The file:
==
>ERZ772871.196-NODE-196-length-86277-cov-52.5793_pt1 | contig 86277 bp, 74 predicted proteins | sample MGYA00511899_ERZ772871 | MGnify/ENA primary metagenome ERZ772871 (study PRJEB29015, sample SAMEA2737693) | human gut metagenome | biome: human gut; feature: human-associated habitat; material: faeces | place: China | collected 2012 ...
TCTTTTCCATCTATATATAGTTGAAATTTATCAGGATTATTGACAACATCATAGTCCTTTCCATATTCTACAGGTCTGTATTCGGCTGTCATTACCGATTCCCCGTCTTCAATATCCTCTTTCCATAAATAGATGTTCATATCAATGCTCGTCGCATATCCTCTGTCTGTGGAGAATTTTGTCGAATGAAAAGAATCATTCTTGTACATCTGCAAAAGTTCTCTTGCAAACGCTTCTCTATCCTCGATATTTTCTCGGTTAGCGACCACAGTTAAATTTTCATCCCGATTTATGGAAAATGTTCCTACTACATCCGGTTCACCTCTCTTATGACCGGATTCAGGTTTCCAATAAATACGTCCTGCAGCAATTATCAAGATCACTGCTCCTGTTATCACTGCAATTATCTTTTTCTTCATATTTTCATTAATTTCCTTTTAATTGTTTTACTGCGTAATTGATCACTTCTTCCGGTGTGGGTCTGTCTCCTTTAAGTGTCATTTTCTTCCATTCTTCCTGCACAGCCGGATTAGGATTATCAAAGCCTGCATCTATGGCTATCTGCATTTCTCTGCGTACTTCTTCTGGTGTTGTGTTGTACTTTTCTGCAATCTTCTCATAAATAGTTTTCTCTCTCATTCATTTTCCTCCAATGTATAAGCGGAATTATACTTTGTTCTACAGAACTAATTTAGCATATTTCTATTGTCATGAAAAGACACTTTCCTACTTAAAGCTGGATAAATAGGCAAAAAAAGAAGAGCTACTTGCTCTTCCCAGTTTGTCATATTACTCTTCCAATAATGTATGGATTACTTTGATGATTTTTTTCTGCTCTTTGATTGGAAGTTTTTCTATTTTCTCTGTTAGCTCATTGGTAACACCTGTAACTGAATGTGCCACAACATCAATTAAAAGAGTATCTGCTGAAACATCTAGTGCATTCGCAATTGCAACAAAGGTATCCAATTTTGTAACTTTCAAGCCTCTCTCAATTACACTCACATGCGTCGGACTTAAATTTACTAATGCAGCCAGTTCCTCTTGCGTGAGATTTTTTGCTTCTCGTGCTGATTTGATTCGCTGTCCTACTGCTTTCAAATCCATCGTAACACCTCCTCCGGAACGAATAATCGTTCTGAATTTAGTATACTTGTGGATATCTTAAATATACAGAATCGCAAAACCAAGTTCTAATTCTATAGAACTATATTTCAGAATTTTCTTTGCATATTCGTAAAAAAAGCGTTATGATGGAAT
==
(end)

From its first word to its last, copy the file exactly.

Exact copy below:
>ERZ772871.196-NODE-196-length-86277-cov-52.5793_pt1 | contig 86277 bp, 74 predicted proteins | sample MGYA00511899_ERZ772871 | MGnify/ENA primary metagenome ERZ772871 (study PRJEB29015, sample SAMEA2737693) | human gut metagenome | biome: human gut; feature: human-associated habitat; material: faeces | place: China | collected 2012 ...
TCTTTTCCATCTATATATAGTTGAAATTTATCAGGATTATTGACAACATCATAGTCCTTTCCATATTCTACAGGTCTGTATTCGGCTGTCATTACCGATTCCCCGTCTTCAATATCCTCTTTCCATAAATAGATGTTCATATCAATGCTCGTCGCATATCCTCTGTCTGTGGAGAATTTTGTCGAATGAAAAGAATCATTCTTGTACATCTGCAAAAGTTCTCTTGCAAACGCTTCTCTATCCTCGATATTTTCTCGGTTAGCGACCACAGTTAAATTTTCATCCCGATTTATGGAAAATGTTCCTACTACATCCGGTTCACCTCTCTTATGACCGGATTCAGGTTTCCAATAAATACGTCCTGCAGCAATTATCAAGATCACTGCTCCTGTTATCACTGCAATTATCTTTTTCTTCATATTTTCATTAATTTCCTTTTAATTGTTTTACTGCGTAATTGATCACTTCTTCCGGTGTGGGTCTGTCTCCTTTAAGTGTCATTTTCTTCCATTCTTCCTGCACAGCCGGATTAGGATTATCAAAGCCTGCATCTATGGCTATCTGCATTTCTCTGCGTACTTCTTCTGGTGTTGTGTTGTACTTTTCTGCAATCTTCTCATAAATAGTTTTCTCTCTCATTCATTTTCCTCCAATGTATAAGCGGAATTATACTTTGTTCTACAGAACTAATTTAGCATATTTCTATTGTCATGAAAAGACACTTTCCTACTTAAAGCTGGATAAATAGGCAAAAAAAGAAGAGCTACTTGCTCTTCCCAGTTTGTCATATTACTCTTCCAATAATGTATGGATTACTTTGATGATTTTTTTCTGCTCTTTGATTGGAAGTTTTTCTATTTTCTCTGTTAGCTCATTGGTAACACCTGTAACTGAATGTGCCACAACATCAATTAAAAGAGTATCTGCTGAAACATCTAGTGCATTCGCAATTGCAACAAAGGTATCCAATTTTGTAACTTTCAAGCCTCTCTCAATTACACTCACATGCGTCGGACTTAAATTTACTAATGCAGCCAGTTCCTCTTGCGTGAGATTTTTTGCTTCTCGTGCTGATTTGATTCGCTGTCCTACTGCTTTCAAATCCATCGTAACACCTCCTCCGGAACGAATAATCGTTCTGAATTTAGTATACTTGTGGATATCTTAAATATACAGAATCGCAAAACCAAGTTCTAATTCTATAGAACTATATTTCAGAATTTTCTTTGCATATTCGTAAAAAAAGCGTTATGATGGAAT